Eight Seven Six Five Four Three years ago today after 21 years, I quit smoking.
It shocked people who knew me. Few believed – including me initially – I could do it. I started when I was eighteen and never looked back.
Of course, quitting saved my life, but it did more. Here’s a quick digest of how I did it and what I noticed.
1. It was my fourth try. The longest I’d gone smoke-free prior to quitting was thirteen days.
2. I was no longer around many smokers. In previous attempts my environment was filled with smokers. It makes a huge difference.
3. I started by specifically counting the number of cigarettes I smoked each day. I needed a baseline. I always figured I smoked about a pack. Nope. I smoked – almost without fail – thirty a day plus or minus two.
4. Before I started using medication, I cut down to fifteen per day. That’s still a lot of smokes. I told myself that was still a lot of smokes. It showed me I could cut to half and keep it there for a couple weeks without any help.
5. I went to see a doctor who prescribed Chantix. My wife made the appointment, and I got mad at her. Of course I did. I was an addict.
Be prepared for people to say, ‘oh, you need drugs to do it, huh? I quit cold turkey.’
Those people are self-righteous jerkfaces. Ignore them.
Chantix was great for me. It really did make me enjoy smoking less, and I began to slow cut back by half again and again until I was done on February 21, 2008. I totally dug the dreams. I couldn’t wait to go to sleep at night. But, then …
6. I also quit drinking for a while. The two were inexorably linked for me. Smoking’s always been tethered to other stuff for me – driving, drinking (though not at the same time) and finishing projects. I’ve never had an habitual problem drinking to excess, but to this day I find I rarely drink.
7. I found replacements for those situations. Straws worked in the car. I cut ‘em in half and worked and worked ‘em. I had little half-straws everywhere. I also started drinking lots and lots of water.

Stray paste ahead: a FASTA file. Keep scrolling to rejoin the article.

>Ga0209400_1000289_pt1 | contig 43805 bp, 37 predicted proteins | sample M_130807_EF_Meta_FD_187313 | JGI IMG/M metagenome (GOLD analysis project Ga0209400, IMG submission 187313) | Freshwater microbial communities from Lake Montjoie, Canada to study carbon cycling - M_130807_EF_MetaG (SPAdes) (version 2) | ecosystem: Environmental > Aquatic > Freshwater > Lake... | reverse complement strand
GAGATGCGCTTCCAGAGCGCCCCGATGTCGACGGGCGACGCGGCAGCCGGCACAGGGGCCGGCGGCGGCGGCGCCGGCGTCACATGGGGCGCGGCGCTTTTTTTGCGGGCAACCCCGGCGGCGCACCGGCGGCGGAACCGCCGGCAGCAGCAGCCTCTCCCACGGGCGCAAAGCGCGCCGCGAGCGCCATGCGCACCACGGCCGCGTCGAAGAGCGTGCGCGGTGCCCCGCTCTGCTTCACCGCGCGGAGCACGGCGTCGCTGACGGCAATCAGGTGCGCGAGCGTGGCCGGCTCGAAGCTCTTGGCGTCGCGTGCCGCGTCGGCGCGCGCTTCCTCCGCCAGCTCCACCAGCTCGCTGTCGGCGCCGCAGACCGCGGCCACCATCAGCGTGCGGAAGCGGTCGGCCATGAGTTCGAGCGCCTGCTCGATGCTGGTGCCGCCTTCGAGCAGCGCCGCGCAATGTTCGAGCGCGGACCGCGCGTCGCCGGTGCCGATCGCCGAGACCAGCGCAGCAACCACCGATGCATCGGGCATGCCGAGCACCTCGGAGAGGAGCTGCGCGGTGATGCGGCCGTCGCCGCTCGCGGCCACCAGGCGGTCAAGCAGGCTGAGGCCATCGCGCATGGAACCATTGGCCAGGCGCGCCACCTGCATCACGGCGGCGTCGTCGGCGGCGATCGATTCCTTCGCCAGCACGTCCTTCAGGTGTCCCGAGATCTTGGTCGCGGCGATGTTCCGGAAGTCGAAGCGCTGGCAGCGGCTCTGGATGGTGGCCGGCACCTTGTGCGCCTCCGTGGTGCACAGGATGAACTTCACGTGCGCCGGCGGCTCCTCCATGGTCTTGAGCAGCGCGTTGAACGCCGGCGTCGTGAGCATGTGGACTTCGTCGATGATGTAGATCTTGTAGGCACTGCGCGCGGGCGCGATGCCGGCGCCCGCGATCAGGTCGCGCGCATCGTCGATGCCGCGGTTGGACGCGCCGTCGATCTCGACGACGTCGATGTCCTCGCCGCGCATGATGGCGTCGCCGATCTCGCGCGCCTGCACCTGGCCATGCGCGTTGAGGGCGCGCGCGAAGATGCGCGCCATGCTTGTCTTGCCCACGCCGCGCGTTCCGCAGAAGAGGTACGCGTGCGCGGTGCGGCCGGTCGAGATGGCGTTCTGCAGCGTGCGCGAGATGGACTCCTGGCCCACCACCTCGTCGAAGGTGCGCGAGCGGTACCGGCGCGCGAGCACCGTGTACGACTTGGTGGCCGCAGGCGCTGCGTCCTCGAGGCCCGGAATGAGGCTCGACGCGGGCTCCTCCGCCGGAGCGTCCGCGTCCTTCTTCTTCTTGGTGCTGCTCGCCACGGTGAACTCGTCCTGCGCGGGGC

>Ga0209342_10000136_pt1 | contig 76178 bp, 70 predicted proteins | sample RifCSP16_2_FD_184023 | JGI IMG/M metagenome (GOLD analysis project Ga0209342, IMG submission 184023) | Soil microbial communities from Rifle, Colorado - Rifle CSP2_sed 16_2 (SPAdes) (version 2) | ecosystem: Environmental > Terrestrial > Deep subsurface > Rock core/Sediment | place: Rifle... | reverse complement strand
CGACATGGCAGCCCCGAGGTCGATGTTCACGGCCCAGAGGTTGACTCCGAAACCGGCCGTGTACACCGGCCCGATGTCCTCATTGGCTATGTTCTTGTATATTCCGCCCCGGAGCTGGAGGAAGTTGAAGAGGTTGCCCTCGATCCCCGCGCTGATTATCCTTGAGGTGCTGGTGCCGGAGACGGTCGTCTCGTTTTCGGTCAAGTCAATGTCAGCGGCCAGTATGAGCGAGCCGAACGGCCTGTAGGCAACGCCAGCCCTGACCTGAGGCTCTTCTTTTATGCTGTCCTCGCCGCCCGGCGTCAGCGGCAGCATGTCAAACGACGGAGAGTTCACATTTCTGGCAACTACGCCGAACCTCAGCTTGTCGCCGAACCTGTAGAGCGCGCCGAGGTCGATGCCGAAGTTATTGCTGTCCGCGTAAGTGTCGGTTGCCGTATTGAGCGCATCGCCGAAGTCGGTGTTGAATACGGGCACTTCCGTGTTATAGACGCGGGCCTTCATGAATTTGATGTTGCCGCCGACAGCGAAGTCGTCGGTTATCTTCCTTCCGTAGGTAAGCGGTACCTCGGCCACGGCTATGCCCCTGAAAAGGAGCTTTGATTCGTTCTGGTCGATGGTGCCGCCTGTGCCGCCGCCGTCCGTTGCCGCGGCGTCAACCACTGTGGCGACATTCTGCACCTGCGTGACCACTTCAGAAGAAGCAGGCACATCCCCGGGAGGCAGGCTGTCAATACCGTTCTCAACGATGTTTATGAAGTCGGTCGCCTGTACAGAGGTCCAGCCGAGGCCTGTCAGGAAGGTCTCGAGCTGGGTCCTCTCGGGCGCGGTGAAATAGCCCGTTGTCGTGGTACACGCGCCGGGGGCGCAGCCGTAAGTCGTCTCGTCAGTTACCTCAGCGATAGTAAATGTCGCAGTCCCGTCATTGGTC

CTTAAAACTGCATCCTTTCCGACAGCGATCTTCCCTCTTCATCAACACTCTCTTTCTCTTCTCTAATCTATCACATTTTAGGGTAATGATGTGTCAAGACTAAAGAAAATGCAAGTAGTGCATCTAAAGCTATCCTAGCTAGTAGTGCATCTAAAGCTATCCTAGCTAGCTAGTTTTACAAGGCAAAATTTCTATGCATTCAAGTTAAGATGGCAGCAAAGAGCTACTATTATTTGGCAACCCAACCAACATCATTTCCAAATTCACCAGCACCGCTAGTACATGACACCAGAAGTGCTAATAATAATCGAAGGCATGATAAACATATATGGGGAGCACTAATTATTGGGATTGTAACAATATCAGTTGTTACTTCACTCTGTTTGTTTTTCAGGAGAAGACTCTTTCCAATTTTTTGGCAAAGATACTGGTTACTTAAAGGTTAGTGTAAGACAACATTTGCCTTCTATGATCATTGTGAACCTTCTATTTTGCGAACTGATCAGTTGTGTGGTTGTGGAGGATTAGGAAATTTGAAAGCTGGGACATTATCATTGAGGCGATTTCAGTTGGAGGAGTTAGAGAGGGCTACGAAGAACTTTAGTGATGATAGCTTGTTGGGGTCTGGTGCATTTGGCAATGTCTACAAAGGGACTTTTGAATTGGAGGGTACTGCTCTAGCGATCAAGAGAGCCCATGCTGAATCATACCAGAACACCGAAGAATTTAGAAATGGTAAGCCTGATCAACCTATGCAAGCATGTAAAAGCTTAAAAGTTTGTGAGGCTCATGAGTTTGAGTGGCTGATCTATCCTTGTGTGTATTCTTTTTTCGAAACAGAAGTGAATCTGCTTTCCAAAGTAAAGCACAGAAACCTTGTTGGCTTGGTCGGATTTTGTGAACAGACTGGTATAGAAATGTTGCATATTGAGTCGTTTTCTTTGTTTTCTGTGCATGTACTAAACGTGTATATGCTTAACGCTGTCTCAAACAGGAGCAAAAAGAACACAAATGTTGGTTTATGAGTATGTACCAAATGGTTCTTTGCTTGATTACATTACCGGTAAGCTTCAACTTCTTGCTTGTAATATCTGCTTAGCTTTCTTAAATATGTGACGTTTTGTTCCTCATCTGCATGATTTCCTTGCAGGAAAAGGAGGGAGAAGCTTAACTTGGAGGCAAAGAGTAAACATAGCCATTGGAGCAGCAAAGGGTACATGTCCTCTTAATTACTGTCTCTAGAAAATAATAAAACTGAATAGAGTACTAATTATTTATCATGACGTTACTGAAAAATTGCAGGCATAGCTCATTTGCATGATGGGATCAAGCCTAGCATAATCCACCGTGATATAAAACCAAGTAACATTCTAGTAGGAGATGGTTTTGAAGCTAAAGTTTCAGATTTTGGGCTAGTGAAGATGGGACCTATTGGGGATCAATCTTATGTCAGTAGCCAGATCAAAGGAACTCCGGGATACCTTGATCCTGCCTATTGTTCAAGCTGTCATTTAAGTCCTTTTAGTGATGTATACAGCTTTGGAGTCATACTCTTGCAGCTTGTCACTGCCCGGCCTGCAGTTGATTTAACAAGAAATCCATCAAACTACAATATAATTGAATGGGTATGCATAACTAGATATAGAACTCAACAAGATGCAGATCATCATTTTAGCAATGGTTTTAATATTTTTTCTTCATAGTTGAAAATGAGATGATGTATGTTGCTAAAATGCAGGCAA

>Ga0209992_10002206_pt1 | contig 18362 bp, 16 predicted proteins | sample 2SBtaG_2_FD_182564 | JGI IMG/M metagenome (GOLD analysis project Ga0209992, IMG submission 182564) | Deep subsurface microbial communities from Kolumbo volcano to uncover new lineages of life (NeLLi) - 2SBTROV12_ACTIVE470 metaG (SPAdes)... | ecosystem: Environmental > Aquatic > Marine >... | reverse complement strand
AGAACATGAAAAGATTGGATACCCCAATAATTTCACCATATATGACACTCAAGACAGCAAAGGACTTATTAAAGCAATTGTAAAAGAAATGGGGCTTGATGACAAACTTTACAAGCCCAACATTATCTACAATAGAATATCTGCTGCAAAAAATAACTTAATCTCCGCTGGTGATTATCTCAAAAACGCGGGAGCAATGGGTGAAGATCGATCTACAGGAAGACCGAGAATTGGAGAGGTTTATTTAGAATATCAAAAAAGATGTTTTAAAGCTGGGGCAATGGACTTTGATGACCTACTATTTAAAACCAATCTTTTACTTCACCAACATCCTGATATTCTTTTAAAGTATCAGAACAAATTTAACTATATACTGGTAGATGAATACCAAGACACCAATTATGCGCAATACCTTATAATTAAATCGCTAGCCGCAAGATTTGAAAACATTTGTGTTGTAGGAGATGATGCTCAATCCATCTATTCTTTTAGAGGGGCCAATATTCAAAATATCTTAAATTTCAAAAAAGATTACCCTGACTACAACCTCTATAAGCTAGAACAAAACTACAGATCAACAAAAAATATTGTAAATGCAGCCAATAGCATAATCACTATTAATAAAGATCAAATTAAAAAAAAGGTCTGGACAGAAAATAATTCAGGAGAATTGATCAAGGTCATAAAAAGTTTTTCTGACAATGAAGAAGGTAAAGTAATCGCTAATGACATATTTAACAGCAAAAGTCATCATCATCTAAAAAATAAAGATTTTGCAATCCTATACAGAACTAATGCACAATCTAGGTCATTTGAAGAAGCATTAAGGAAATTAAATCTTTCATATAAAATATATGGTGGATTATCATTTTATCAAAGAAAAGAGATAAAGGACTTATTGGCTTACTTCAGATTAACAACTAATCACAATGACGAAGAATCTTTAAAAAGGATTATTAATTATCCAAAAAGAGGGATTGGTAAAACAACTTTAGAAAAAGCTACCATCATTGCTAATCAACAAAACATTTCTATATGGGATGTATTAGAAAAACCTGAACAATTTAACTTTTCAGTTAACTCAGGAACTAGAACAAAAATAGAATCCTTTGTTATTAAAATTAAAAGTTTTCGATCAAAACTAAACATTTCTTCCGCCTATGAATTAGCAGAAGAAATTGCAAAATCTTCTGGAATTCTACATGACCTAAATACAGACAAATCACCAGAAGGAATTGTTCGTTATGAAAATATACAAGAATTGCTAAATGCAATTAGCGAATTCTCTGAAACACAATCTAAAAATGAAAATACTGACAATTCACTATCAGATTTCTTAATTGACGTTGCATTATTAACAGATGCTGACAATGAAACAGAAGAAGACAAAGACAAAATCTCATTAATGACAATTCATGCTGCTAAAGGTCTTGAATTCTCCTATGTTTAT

I couldn’t totally cut coffee but I cut back for a while.
I also would take breaks after finishing projects, but instead of smoking I would breathe … oxygen … it’s this other drug that’s a pretty good high. And it’s a lot cheaper.
8. I told myself—and anyone who would listen—that I was just quitting for the day. I couldn’t do anything about tomorrow. I believe alcoholics anonymous uses this philosopy. It really took the pressure off to not imagine such a big, long time of never smoking again.
For more than six months, I kept my last half-pack of camels sitting on my office desk. They were there if I wanted them. I just didn’t want them. Listen – you’re either deciding to quit or not, right? Hiding smokes or throwing away smokes wasn’t going to stop me. I would just go buy more if I decided.
I had two packs in my glove box for two years. Never touched them. Finally threw them away when we sold the car.
9. I ate Skittles. Don’t eat Skittles. I gave up smoking and took up skittles. Not only is the sugar totally bad for you, but I gained a lot of weight. I have since lost some of it, but I have more to go.
10. I had a great coach. I enlisted a friend – not my wife – who was both healthy and a non-smoker to encourage me. I was proud when I could call Heidi and say, “Today’s another day.” She would go bananas for me, and that helped.
I only now have the occasional craving when I see lots of smoking in a movie or we go to Vegas. I don’t miss it after writing something (like this post) – that was the biggest thing.
What I like:
- I’m more invested in conversations or classes or meetings. I’m not constantly distracted thinking about when I’m going to get my next smoke. We just got back from partner meetings in Austin where I used to miss close to an hour-and-a-half of the day with my little five or ten minute breaks throughout the day.
- I don’t stink. My kids don’t think I stink. My wife doesn’t think I stink. My clothes don’t stink. My hair doesn’t stink. It’s nice.
- My sense of smell improved. My colds and coughs weren’t as painful.
- That said, I never noticed the whole improved taste thing. Never.
- None of us know when our number’s up, but I’ve drastically increased my chances of sticking around to play with my kids for a significantly longer time.
If you or someone you love smokes. It can be done. I never thought I would quit. I loved smoking. It was my favorite thing.
No one who knew me thought I would quit.
I did. You could, too, if you choose.
Hell yes, it’s hard. It’s the hardest thing I’ve ever done.
But there’s grace in accomplishing the hard tasks, isn’t there?
Since then, in these
three four five six seven eight nine years, nothing’s seemed as difficult.
That might be the biggest benefit of all.